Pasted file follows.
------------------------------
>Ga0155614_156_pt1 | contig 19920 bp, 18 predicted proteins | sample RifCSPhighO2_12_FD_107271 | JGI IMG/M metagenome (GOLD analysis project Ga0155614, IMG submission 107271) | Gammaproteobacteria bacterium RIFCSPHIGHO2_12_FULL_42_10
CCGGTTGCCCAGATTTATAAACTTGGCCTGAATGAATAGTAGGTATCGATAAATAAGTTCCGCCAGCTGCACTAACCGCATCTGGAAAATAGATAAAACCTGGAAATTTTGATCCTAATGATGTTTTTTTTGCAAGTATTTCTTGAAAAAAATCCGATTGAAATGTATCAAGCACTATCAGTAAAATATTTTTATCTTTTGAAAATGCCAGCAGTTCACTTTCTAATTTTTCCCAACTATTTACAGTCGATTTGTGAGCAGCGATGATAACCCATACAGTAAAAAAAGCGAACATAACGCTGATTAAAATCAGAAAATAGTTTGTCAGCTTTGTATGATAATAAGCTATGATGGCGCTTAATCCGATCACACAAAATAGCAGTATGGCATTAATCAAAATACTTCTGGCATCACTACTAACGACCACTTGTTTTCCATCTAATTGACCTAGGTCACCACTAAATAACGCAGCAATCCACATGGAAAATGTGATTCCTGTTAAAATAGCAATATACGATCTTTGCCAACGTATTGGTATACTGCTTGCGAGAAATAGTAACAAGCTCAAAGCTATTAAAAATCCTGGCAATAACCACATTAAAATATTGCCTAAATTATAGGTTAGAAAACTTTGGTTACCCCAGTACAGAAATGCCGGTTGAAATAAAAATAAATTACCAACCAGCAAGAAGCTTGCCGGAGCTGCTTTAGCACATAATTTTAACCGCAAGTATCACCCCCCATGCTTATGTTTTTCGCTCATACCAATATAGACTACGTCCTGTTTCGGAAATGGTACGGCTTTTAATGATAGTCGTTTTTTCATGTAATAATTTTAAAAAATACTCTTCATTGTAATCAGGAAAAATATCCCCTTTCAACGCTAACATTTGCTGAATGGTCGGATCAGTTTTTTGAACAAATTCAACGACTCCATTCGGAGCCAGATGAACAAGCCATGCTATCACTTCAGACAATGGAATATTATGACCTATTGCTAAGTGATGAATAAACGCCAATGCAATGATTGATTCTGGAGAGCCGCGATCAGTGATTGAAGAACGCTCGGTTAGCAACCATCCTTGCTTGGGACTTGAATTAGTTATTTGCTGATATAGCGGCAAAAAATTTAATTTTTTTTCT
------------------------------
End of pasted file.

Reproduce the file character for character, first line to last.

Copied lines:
>Ga0155614_156_pt1 | contig 19920 bp, 18 predicted proteins | sample RifCSPhighO2_12_FD_107271 | JGI IMG/M metagenome (GOLD analysis project Ga0155614, IMG submission 107271) | Gammaproteobacteria bacterium RIFCSPHIGHO2_12_FULL_42_10
CCGGTTGCCCAGATTTATAAACTTGGCCTGAATGAATAGTAGGTATCGATAAATAAGTTCCGCCAGCTGCACTAACCGCATCTGGAAAATAGATAAAACCTGGAAATTTTGATCCTAATGATGTTTTTTTTGCAAGTATTTCTTGAAAAAAATCCGATTGAAATGTATCAAGCACTATCAGTAAAATATTTTTATCTTTTGAAAATGCCAGCAGTTCACTTTCTAATTTTTCCCAACTATTTACAGTCGATTTGTGAGCAGCGATGATAACCCATACAGTAAAAAAAGCGAACATAACGCTGATTAAAATCAGAAAATAGTTTGTCAGCTTTGTATGATAATAAGCTATGATGGCGCTTAATCCGATCACACAAAATAGCAGTATGGCATTAATCAAAATACTTCTGGCATCACTACTAACGACCACTTGTTTTCCATCTAATTGACCTAGGTCACCACTAAATAACGCAGCAATCCACATGGAAAATGTGATTCCTGTTAAAATAGCAATATACGATCTTTGCCAACGTATTGGTATACTGCTTGCGAGAAATAGTAACAAGCTCAAAGCTATTAAAAATCCTGGCAATAACCACATTAAAATATTGCCTAAATTATAGGTTAGAAAACTTTGGTTACCCCAGTACAGAAATGCCGGTTGAAATAAAAATAAATTACCAACCAGCAAGAAGCTTGCCGGAGCTGCTTTAGCACATAATTTTAACCGCAAGTATCACCCCCCATGCTTATGTTTTTCGCTCATACCAATATAGACTACGTCCTGTTTCGGAAATGGTACGGCTTTTAATGATAGTCGTTTTTTCATGTAATAATTTTAAAAAATACTCTTCATTGTAATCAGGAAAAATATCCCCTTTCAACGCTAACATTTGCTGAATGGTCGGATCAGTTTTTTGAACAAATTCAACGACTCCATTCGGAGCCAGATGAACAAGCCATGCTATCACTTCAGACAATGGAATATTATGACCTATTGCTAAGTGATGAATAAACGCCAATGCAATGATTGATTCTGGAGAGCCGCGATCAGTGATTGAAGAACGCTCGGTTAGCAACCATCCTTGCTTGGGACTTGAATTAGTTATTTGCTGATATAGCGGCAAAAAATTTAATTTTTTTTCT